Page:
Vladimir Putin limping towards a final in Ukraine – should the West join in?

Toadylips is the bane of the authoritarian. Vladimir Putin has wielded so much power for so long that all information streams are polluted. The inner circle derives its comfort and privilege from its ability to tell the leader what they want to hear; the outer circle—wishing to move inward—observes and learns to lie.

Sooner or later the leader makes a really bad decision that springs out of the prison of lies into reality. For Putin, this bad decision is the invasion of Ukraine. All of Russia is not as stupid as this decision might suggest – but the Russians, correctly recognizing the patriotism of the Ukrainian people, had no way of warning Putin.

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People approach the border crossing at Verkhny Lars between Georgia and Russia. (AP photo)

The Russians, aware of the weakness of their army, had no way of informing Putin. Russians, understanding the West’s latent strength, were not welcome around Putin. The Russians, familiar with the lack of preparation of the civilian reserves, were not consulted by Putin. All the leader heard was the creeping echo of his own misunderstandings.

It was foreseeable that Putin now blames the toadyeaters he created for his failure to adapt reality to his delusions. Walking in Moscow these days one has to be alert for the danger of bureaucrats being thrown out of windows and being thrown down stairs.

He appears to be heading towards an offer to end his botched war with new borders drawn by the sham annexation

At the same time, however, the boss appears to be inventing another lie to redeem the rest, and the world will have to decide whether to accommodate him in the interest of peace.

Under the watchful eye of armed Russian soldiers, the people of eastern Ukraine are being encouraged – harassed – to vote for annexation. Meanwhile, Putin’s mass conscription order and casual talk of nuclear war should let us know he’s on the ball. He appears to be maneuvering toward an offer to end his misguided war with new borders drawn by the sham annexation.

Such a truce would spare Putin further unfortunate collisions with reality. He wouldn’t have to watch the Russian military disintegrate once filled with hapless conscripts. Nor would he need to see the failure of Russian industry to replace the thousands of tanks, trucks and artillery pieces destroyed since the February invasion. He would be spared the growing disparity between Russia’s dwindling arsenal and Ukraine’s growing strength.

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A police officer detains a protester during a protest against partial mobilization in Moscow. (AP photo)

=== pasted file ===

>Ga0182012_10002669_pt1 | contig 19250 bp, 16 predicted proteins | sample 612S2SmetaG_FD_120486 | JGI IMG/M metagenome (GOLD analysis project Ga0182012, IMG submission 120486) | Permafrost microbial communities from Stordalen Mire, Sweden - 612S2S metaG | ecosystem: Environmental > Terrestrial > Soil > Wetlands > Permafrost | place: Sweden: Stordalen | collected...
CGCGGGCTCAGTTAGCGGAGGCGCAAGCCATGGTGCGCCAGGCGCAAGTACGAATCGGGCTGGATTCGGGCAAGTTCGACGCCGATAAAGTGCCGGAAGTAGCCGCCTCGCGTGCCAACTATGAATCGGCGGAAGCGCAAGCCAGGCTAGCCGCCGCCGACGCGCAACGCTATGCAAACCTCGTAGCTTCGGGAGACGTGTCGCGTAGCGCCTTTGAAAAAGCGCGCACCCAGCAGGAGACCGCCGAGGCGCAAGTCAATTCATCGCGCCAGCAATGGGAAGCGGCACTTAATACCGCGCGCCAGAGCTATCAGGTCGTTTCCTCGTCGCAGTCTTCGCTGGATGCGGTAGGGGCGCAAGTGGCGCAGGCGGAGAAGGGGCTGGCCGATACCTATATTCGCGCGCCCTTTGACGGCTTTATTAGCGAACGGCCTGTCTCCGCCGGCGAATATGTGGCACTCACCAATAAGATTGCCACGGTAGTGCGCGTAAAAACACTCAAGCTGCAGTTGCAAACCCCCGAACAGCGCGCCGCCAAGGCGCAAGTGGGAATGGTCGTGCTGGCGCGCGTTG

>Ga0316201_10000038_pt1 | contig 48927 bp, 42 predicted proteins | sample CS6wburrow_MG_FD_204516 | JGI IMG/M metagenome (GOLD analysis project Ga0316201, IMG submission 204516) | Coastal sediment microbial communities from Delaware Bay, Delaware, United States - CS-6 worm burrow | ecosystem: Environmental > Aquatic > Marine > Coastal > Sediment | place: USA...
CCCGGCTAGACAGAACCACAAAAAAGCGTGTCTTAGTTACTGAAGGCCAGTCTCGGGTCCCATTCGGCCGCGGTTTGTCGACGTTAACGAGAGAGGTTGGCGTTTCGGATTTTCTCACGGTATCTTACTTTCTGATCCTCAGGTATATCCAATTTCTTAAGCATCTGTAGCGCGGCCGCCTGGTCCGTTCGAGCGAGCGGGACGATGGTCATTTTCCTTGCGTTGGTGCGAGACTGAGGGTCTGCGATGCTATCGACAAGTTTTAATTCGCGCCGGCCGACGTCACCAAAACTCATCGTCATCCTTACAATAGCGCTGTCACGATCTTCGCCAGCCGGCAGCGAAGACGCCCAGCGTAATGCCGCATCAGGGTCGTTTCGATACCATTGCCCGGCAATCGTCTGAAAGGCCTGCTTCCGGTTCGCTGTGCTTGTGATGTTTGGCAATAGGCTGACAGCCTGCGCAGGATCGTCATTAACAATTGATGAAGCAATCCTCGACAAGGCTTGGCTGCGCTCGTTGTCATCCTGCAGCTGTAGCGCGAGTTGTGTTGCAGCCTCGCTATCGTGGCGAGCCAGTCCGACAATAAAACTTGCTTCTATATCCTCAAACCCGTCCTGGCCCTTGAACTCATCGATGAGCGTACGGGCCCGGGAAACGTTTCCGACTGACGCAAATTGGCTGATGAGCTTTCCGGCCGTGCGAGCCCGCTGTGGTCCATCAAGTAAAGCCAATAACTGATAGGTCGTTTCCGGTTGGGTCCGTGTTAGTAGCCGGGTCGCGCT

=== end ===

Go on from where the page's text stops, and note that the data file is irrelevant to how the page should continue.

He could get some relief from economic sanctions beginning to weigh on his increasingly disaffected people, and he could resume selling natural gas and oil to Western Europe.

Is this a deal the United States should welcome – if it does go through?

This isn’t an easy call. The proud resistance of the Ukrainian people and the inspired leadership of President Volodymyr Zelenskyy have touched hearts worldwide.

After the ill-planned US withdrawal from Afghanistan in 2021, accepting the Russian annexation could make the United States seem fit for purpose rather than world leader rather than principled.

Furthermore, a deal with Putin to redraw Russia’s borders to the west would reward reckless and murderous behavior. By launching a full-scale invasion of a peaceful neighbor, Putin single-handedly created the worst security crisis in Europe since World War II. His indiscriminate shelling of Ukrainian cities and the atrocities committed by Russian troops certainly amount to war crimes.

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A volunteer searches for bodies of people killed during a Russian attack among the remains of the building next to the TV tower in the recently liberated town of Izium, Kharkiv Region, Ukraine. REUTERS/ Zohra Bensemra

Most of the world would only see justice in letting Putin’s folly take its course.

On the other hand, there are good reasons to seek the earliest possible way out of this fiasco. If Putin accepted a ceasefire after the annexation, Ukraine would not lose much compared to pre-invasion conditions in terms of territory. Perhaps some of the proceeds from Russia’s resumed fuel exports can be used to help rebuild Ukraine. And Ukraine would have gained a lot in terms of national cohesion, patriotism and identity.

Is Putin crazy enough to uncork the nuclear bottle?

The same Putin who began the year by denying the very existence of an independent Ukraine would end the year with the shame of being flogged by an independent Ukraine.

Nor is Ukraine the only factor in this difficult equation. A grueling war in the heart of Europe threatens to create instability.

Finally, there is the nuclear threat. Is Putin crazy enough to uncork the nuclear bottle? Unlikely. Would the Russian command follow its orders to go nuclear in a cause they can all see as hopeless? Unlikely.

But even a small chance of such a dangerous event should be avoided. The harsh truth is that Putin’s endgame must be accepted if it comes to pass. (© Washington Post)

©Washington Post

https://www.independent.ie/world-news/europe/vladimir-putin-is-limping-towards-an-end-game-in-ukraine-should-the-west-consider-going-along-42025957.html Vladimir Putin limping towards a final in Ukraine – should the West join in?

Fry Electronics Team

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